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Life after Christmas

Eutychus II

April is the cruelest month, at least according to T. S. Eliot. When he wrote that line in 'The Wasteland,' of course, he had not experienced the seasonal doldrums that mark the month of January now that we have merged Thanksgiving and Christmas into one month-long party. After almost five weeks of parties, preparing for them, recovering from them, and considering resolutions to counter the pounds those parties have added, January hits like a ton of bricks. Actually, a roller coaster ride is a more apt analogy, with January the trough between the Christmas season and March Madness.

This is the seasonal affective disorder that afflicts practically all Americans, whether they belong to churches that observe the liturgical calendar or not. Advent and Christmas have created a crater in the American experience that rivals, if not surpasses, the nation's founding or its pastime of baseball. Talk about cultural transformation.

The liturgical calendar of the Roman Catholic Church hovers in the background of December's excitements. Although conservative Presbyterians are duly squeamish about following Rome's cycle of holidays, for the better part of a century Christmas and Easter have become fixtures in most American Protestant congregations. Some now even flirt with Advent. Most draw the line there and refuse to countenance Lent. Is it because Lent is too demanding in its call of self-denial?

Maybe, but December can be fairly relentless in its indulgence. The last month of the year gets a head start with Thanksgiving, arguably the greatest of U.S. holidays. It is a time when the duties are few—unless you are the cook—and when consumption is contained within one huge meal to be digested while snoozing through the National Football League's unstinting search for mediocrity under the guise of tradition. (Why would anyone watch the Detroit Lions after Barry Sanders if they weren't numbed by tryptophan?) Even for cooks who are feeling haggard by the time the NFL's second game starts, they have usually cooked a bird big enough to cover meals until Sunday—when the turkey sandwiches run out and when Advent begins.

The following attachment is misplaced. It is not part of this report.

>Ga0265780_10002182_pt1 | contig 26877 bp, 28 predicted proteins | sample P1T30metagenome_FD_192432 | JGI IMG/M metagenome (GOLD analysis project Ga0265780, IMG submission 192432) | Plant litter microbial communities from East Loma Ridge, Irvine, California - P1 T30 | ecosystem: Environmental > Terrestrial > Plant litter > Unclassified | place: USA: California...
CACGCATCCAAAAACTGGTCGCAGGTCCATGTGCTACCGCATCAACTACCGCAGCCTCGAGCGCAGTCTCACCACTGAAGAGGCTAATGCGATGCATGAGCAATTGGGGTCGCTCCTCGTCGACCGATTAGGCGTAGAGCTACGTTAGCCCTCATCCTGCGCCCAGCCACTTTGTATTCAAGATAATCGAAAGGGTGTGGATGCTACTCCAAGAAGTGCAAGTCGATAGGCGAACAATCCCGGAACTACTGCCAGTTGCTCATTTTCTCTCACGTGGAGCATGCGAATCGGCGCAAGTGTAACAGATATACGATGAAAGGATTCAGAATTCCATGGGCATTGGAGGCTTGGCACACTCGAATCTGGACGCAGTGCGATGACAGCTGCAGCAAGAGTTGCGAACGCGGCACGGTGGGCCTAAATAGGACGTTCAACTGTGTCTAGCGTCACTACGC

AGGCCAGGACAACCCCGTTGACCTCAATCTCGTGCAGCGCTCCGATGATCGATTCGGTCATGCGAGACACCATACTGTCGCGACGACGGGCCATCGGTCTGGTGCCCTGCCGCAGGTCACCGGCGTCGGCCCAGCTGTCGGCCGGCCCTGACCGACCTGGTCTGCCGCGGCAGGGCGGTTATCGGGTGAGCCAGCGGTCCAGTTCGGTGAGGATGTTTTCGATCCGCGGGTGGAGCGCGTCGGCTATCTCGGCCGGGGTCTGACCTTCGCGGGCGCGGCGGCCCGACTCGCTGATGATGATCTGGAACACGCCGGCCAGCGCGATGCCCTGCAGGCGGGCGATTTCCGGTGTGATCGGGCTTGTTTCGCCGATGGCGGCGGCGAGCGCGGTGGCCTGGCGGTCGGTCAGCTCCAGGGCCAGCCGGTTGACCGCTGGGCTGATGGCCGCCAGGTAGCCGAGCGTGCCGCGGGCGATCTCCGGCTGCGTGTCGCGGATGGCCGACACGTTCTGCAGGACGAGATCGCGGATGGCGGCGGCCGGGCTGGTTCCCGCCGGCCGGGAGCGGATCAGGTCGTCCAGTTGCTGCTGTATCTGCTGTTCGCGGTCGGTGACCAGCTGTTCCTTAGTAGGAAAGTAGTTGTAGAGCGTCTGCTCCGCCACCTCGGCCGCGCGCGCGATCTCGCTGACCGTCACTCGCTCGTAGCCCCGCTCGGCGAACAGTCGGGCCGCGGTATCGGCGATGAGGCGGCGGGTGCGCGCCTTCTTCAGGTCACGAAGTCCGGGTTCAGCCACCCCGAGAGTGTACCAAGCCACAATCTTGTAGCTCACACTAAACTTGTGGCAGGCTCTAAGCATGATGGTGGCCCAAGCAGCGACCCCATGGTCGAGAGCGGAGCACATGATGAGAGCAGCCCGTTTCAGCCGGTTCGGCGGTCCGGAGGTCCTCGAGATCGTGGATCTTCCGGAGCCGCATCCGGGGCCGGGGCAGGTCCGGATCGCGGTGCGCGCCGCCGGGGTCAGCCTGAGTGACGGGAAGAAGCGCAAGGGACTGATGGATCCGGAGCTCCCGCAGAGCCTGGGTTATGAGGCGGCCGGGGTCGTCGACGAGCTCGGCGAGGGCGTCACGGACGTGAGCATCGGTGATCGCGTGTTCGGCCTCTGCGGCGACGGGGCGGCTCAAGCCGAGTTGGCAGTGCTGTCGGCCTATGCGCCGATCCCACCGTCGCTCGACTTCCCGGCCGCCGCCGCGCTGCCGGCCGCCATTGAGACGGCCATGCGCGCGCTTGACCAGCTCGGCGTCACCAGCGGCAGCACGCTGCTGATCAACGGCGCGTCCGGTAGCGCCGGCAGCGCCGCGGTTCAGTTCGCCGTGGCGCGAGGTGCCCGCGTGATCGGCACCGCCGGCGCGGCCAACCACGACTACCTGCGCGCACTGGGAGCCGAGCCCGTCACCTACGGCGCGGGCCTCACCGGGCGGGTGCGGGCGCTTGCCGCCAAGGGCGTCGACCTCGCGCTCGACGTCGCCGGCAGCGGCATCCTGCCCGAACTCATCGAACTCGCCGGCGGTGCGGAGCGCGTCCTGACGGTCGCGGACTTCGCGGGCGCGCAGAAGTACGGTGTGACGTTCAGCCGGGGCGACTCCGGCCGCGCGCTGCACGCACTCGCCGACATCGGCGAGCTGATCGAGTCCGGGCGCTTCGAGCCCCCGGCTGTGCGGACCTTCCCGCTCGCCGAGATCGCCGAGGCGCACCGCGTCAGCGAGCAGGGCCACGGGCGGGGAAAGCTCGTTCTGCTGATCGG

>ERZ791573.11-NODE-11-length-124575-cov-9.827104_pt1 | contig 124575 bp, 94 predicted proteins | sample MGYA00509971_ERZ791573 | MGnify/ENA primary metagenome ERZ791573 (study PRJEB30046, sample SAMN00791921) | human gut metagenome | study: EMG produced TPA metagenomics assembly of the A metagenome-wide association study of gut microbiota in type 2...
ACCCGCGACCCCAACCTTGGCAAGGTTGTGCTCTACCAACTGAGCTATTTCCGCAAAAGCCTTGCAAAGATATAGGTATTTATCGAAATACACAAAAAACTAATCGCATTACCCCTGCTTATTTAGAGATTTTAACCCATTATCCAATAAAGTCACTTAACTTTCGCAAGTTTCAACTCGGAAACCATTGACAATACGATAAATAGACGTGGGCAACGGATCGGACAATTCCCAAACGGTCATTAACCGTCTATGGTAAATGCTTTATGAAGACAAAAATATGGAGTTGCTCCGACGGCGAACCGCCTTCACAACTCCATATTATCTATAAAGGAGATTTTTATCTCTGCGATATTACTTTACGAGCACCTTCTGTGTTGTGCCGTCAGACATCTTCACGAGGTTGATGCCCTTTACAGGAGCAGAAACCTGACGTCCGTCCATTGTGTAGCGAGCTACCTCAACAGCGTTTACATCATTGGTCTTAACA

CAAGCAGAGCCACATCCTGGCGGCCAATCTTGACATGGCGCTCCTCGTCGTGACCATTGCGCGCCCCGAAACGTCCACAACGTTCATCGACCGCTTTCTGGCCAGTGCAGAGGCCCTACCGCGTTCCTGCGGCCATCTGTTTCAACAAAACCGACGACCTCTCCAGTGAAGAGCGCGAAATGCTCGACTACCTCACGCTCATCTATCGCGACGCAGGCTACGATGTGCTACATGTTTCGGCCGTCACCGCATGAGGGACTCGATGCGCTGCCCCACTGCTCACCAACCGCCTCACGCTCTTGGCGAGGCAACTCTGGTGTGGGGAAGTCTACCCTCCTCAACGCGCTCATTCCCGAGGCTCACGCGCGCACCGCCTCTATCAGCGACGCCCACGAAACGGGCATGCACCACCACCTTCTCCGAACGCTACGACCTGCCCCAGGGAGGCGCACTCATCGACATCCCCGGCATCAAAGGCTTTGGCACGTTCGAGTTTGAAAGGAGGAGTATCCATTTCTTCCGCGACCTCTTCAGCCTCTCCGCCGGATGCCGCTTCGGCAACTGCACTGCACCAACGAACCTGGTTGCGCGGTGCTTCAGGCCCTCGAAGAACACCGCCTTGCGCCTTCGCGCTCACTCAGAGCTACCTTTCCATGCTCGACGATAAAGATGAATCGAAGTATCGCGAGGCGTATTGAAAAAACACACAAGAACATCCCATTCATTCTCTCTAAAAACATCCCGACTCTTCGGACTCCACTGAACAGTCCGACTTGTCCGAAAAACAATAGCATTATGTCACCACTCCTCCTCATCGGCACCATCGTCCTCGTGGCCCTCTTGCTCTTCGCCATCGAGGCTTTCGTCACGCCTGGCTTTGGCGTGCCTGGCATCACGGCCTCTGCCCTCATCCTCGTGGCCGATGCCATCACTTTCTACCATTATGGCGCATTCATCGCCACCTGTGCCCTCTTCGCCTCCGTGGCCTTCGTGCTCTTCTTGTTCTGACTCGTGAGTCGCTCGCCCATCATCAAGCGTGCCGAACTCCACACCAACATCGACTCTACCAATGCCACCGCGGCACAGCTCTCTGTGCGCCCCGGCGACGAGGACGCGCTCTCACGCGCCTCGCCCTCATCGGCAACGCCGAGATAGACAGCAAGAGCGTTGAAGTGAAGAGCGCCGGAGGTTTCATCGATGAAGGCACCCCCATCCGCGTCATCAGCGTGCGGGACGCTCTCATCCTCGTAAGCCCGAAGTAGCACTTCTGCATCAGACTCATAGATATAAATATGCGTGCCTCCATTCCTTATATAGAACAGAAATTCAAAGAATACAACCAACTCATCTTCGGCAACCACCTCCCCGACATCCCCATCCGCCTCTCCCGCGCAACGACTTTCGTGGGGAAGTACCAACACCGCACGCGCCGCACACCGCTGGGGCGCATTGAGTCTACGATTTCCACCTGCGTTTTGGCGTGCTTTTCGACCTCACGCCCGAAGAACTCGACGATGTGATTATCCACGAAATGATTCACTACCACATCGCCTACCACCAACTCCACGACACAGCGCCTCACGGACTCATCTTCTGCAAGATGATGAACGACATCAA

Even if conservative Protestants do not employ the candles and wreaths that mark the Advent season in liturgical churches, they generally experience the pull of preparations for Christmas thanks to the activities of church families—the cards, the gifts, and the congregational singing that turns to the part of the hymnal dedicated to Christ's birth. Some churches will even sponsor programs of special music that draw upon the wealth of Advent and Christmas songs generated by those Protestants mindful of the liturgical calendar, namely, the Anglicans and Lutherans. To assist these activities, schools, both private and Christian, take off as much time at Christmas as accreditors and state agencies will allow. Non-profits do their part by imitating the schools' schedule. Businesses may be open, but holiday parties and reduced work loads make employees look foolish who take vacation time in December. Working in December is like a holiday at the office.

By the time the wrapping paper has been recycled, the cookie tins emptied, and evergreens make their way to the curb, along comes New Year's Eve, as if anyone over thirty had any party left in them. Some churches still hold the Watch Night service to offer a pious alternative to the over-rowdy parties. But, with youth activities and a service lasting until early into New Year's Day, not many church members are adhering to the regular routines supplied by work and vocation. Others without Watch Night services usually find some form of wholesome revelry to keep abnormally late hours and so start the New Year with brunch—breakfast is just too early.